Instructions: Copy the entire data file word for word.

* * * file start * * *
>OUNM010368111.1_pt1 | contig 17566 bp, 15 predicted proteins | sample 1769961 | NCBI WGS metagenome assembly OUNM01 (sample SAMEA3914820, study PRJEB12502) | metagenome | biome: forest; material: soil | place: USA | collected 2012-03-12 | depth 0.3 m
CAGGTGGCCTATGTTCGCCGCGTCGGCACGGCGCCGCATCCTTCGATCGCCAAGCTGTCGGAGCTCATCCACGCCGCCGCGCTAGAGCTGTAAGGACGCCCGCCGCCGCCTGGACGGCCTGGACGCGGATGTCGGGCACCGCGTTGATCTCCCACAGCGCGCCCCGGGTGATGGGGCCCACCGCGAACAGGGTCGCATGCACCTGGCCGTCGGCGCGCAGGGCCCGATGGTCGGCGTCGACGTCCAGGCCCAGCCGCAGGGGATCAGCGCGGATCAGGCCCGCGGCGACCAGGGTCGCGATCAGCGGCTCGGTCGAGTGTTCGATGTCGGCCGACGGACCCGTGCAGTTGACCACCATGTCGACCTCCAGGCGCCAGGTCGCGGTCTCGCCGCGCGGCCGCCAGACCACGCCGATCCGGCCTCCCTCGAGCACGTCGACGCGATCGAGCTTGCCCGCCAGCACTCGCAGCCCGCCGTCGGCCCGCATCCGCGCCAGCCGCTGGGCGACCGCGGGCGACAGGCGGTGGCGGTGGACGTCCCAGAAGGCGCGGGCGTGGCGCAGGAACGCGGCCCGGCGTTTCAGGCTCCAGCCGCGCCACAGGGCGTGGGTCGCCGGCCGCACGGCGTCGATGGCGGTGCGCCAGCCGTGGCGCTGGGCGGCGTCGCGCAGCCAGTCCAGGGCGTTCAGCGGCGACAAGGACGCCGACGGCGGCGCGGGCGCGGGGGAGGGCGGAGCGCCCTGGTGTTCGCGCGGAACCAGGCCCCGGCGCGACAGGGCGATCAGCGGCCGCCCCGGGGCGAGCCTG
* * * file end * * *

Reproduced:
>OUNM010368111.1_pt1 | contig 17566 bp, 15 predicted proteins | sample 1769961 | NCBI WGS metagenome assembly OUNM01 (sample SAMEA3914820, study PRJEB12502) | metagenome | biome: forest; material: soil | place: USA | collected 2012-03-12 | depth 0.3 m
CAGGTGGCCTATGTTCGCCGCGTCGGCACGGCGCCGCATCCTTCGATCGCCAAGCTGTCGGAGCTCATCCACGCCGCCGCGCTAGAGCTGTAAGGACGCCCGCCGCCGCCTGGACGGCCTGGACGCGGATGTCGGGCACCGCGTTGATCTCCCACAGCGCGCCCCGGGTGATGGGGCCCACCGCGAACAGGGTCGCATGCACCTGGCCGTCGGCGCGCAGGGCCCGATGGTCGGCGTCGACGTCCAGGCCCAGCCGCAGGGGATCAGCGCGGATCAGGCCCGCGGCGACCAGGGTCGCGATCAGCGGCTCGGTCGAGTGTTCGATGTCGGCCGACGGACCCGTGCAGTTGACCACCATGTCGACCTCCAGGCGCCAGGTCGCGGTCTCGCCGCGCGGCCGCCAGACCACGCCGATCCGGCCTCCCTCGAGCACGTCGACGCGATCGAGCTTGCCCGCCAGCACTCGCAGCCCGCCGTCGGCCCGCATCCGCGCCAGCCGCTGGGCGACCGCGGGCGACAGGCGGTGGCGGTGGACGTCCCAGAAGGCGCGGGCGTGGCGCAGGAACGCGGCCCGGCGTTTCAGGCTCCAGCCGCGCCACAGGGCGTGGGTCGCCGGCCGCACGGCGTCGATGGCGGTGCGCCAGCCGTGGCGCTGGGCGGCGTCGCGCAGCCAGTCCAGGGCGTTCAGCGGCGACAAGGACGCCGACGGCGGCGCGGGCGCGGGGGAGGGCGGAGCGCCCTGGTGTTCGCGCGGAACCAGGCCCCGGCGCGACAGGGCGATCAGCGGCCGCCCCGGGGCGAGCCTG